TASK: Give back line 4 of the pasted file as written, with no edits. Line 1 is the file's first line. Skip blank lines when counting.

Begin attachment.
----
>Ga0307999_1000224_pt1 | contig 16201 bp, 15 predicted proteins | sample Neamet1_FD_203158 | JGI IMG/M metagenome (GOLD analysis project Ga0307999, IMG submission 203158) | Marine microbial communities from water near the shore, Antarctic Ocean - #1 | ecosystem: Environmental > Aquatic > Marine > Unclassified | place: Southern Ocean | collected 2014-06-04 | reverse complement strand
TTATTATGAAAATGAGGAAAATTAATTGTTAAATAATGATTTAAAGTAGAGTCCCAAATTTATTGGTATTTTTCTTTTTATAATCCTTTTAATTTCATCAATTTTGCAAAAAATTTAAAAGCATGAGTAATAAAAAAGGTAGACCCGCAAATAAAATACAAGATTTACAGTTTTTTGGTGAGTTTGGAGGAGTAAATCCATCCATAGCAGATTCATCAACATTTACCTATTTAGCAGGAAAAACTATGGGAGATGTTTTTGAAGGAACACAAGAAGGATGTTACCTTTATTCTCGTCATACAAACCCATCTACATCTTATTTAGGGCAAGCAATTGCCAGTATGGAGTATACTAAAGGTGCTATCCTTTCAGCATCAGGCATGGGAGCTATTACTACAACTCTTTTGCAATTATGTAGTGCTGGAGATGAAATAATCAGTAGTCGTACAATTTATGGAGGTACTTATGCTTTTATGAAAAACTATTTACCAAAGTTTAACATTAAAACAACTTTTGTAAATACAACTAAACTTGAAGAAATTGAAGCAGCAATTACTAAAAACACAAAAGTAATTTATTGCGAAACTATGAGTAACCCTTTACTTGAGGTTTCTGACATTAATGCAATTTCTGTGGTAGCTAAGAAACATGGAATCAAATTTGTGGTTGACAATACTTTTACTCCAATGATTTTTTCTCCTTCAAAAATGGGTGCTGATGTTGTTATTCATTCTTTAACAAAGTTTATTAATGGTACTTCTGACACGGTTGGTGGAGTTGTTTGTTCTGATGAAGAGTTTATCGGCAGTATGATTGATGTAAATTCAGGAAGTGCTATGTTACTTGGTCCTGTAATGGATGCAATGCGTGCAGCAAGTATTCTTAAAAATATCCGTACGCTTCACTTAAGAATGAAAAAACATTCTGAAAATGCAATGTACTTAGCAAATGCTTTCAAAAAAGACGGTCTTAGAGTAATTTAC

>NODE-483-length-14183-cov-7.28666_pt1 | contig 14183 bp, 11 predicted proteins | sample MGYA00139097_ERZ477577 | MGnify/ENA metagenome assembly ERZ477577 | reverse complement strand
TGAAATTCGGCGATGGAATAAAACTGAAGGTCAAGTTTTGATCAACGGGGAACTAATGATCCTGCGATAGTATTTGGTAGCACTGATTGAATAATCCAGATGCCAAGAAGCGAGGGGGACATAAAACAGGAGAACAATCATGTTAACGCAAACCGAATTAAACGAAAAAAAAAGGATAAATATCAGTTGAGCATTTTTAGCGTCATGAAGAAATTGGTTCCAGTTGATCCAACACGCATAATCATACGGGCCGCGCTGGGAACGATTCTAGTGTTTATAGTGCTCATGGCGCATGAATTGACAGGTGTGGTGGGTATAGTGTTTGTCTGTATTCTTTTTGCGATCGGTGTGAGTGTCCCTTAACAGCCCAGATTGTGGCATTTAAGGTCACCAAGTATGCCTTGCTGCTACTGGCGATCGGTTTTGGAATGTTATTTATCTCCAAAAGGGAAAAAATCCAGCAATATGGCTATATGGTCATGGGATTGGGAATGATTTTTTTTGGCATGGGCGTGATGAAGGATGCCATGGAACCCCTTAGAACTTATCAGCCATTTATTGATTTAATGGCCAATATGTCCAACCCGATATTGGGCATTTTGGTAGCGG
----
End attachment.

TGAAATTCGGCGATGGAATAAAACTGAAGGTCAAGTTTTGATCAACGGGGAACTAATGATCCTGCGATAGTATTTGGTAGCACTGATTGAATAATCCAGATGCCAAGAAGCGAGGGGGACATAAAACAGGAGAACAATCATGTTAACGCAAACCGAATTAAACGAAAAAAAAAGGATAAATATCAGTTGAGCATTTTTAGCGTCATGAAGAAATTGGTTCCAGTTGATCCAACACGCATAATCATACGGGCCGCGCTGGGAACGATTCTAGTGTTTATAGTGCTCATGGCGCATGAATTGACAGGTGTGGTGGGTATAGTGTTTGTCTGTATTCTTTTTGCGATCGGTGTGAGTGTCCCTTAACAGCCCAGATTGTGGCATTTAAGGTCACCAAGTATGCCTTGCTGCTACTGGCGATCGGTTTTGGAATGTTATTTATCTCCAAAAGGGAAAAAATCCAGCAATATGGCTATATGGTCATGGGATTGGGAATGATTTTTTTTGGCATGGGCGTGATGAAGGATGCCATGGAACCCCTTAGAACTTATCAGCCATTTATTGATTTAATGGCCAATATGTCCAACCCGATATTGGGCATTTTGGTAGCGG